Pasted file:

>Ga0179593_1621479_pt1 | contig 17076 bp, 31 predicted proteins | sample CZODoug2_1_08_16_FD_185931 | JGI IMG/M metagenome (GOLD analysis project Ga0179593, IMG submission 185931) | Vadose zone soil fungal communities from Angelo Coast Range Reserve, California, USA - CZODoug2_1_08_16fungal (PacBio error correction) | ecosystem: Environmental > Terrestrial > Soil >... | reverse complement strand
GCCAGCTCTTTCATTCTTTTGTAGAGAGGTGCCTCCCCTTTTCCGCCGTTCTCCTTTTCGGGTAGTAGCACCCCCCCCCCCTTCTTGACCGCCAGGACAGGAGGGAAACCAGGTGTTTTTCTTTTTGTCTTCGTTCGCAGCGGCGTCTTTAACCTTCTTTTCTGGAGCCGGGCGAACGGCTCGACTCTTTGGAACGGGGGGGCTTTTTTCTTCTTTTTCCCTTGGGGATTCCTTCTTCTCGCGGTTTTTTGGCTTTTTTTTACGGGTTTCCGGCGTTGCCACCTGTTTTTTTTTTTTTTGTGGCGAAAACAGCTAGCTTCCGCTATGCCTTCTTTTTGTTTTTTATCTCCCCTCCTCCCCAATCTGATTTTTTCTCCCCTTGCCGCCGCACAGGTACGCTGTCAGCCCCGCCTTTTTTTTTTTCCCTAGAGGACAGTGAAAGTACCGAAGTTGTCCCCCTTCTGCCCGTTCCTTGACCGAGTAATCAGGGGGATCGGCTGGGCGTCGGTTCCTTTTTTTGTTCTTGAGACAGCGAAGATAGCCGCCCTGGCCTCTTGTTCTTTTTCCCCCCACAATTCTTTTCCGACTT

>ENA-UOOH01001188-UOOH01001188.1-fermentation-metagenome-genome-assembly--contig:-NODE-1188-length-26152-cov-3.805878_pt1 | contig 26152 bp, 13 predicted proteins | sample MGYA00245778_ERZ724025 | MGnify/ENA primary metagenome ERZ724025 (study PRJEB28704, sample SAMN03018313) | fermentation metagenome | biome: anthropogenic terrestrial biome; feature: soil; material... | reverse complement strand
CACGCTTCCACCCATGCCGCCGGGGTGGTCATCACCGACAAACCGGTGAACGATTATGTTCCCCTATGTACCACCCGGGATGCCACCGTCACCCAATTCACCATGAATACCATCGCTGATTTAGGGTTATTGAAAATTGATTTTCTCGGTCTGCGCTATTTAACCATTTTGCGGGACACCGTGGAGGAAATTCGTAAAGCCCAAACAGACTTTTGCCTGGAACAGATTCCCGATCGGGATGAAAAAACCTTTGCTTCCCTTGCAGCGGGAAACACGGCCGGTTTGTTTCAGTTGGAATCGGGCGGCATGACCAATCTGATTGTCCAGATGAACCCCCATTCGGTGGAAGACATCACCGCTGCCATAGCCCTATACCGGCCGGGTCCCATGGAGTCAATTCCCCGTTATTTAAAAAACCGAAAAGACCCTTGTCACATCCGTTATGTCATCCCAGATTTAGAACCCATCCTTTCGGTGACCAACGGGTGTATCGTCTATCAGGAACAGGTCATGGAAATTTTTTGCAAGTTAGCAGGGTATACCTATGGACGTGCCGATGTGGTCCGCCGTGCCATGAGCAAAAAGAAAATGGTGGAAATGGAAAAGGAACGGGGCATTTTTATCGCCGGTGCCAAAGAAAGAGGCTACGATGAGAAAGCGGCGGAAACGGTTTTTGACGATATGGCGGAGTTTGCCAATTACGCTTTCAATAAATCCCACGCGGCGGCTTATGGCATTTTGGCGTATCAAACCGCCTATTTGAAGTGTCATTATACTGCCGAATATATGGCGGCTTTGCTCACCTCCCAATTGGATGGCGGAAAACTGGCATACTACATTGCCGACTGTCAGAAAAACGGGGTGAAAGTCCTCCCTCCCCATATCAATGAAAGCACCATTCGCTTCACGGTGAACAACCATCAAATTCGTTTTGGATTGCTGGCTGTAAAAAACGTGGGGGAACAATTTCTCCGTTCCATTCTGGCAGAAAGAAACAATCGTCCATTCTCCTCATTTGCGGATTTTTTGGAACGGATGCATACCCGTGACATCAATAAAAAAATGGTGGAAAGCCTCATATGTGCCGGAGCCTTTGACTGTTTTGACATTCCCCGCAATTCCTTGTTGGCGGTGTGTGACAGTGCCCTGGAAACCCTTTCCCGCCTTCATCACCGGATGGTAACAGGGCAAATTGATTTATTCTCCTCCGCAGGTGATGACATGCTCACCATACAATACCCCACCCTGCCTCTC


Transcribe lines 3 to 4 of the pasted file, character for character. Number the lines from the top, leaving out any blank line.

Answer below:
>ENA-UOOH01001188-UOOH01001188.1-fermentation-metagenome-genome-assembly--contig:-NODE-1188-length-26152-cov-3.805878_pt1 | contig 26152 bp, 13 predicted proteins | sample MGYA00245778_ERZ724025 | MGnify/ENA primary metagenome ERZ724025 (study PRJEB28704, sample SAMN03018313) | fermentation metagenome | biome: anthropogenic terrestrial biome; feature: soil; material... | reverse complement strand
CACGCTTCCACCCATGCCGCCGGGGTGGTCATCACCGACAAACCGGTGAACGATTATGTTCCCCTATGTACCACCCGGGATGCCACCGTCACCCAATTCACCATGAATACCATCGCTGATTTAGGGTTATTGAAAATTGATTTTCTCGGTCTGCGCTATTTAACCATTTTGCGGGACACCGTGGAGGAAATTCGTAAAGCCCAAACAGACTTTTGCCTGGAACAGATTCCCGATCGGGATGAAAAAACCTTTGCTTCCCTTGCAGCGGGAAACACGGCCGGTTTGTTTCAGTTGGAATCGGGCGGCATGACCAATCTGATTGTCCAGATGAACCCCCATTCGGTGGAAGACATCACCGCTGCCATAGCCCTATACCGGCCGGGTCCCATGGAGTCAATTCCCCGTTATTTAAAAAACCGAAAAGACCCTTGTCACATCCGTTATGTCATCCCAGATTTAGAACCCATCCTTTCGGTGACCAACGGGTGTATCGTCTATCAGGAACAGGTCATGGAAATTTTTTGCAAGTTAGCAGGGTATACCTATGGACGTGCCGATGTGGTCCGCCGTGCCATGAGCAAAAAGAAAATGGTGGAAATGGAAAAGGAACGGGGCATTTTTATCGCCGGTGCCAAAGAAAGAGGCTACGATGAGAAAGCGGCGGAAACGGTTTTTGACGATATGGCGGAGTTTGCCAATTACGCTTTCAATAAATCCCACGCGGCGGCTTATGGCATTTTGGCGTATCAAACCGCCTATTTGAAGTGTCATTATACTGCCGAATATATGGCGGCTTTGCTCACCTCCCAATTGGATGGCGGAAAACTGGCATACTACATTGCCGACTGTCAGAAAAACGGGGTGAAAGTCCTCCCTCCCCATATCAATGAAAGCACCATTCGCTTCACGGTGAACAACCATCAAATTCGTTTTGGATTGCTGGCTGTAAAAAACGTGGGGGAACAATTTCTCCGTTCCATTCTGGCAGAAAGAAACAATCGTCCATTCTCCTCATTTGCGGATTTTTTGGAACGGATGCATACCCGTGACATCAATAAAAAAATGGTGGAAAGCCTCATATGTGCCGGAGCCTTTGACTGTTTTGACATTCCCCGCAATTCCTTGTTGGCGGTGTGTGACAGTGCCCTGGAAACCCTTTCCCGCCTTCATCACCGGATGGTAACAGGGCAAATTGATTTATTCTCCTCCGCAGGTGATGACATGCTCACCATACAATACCCCACCCTGCCTCTC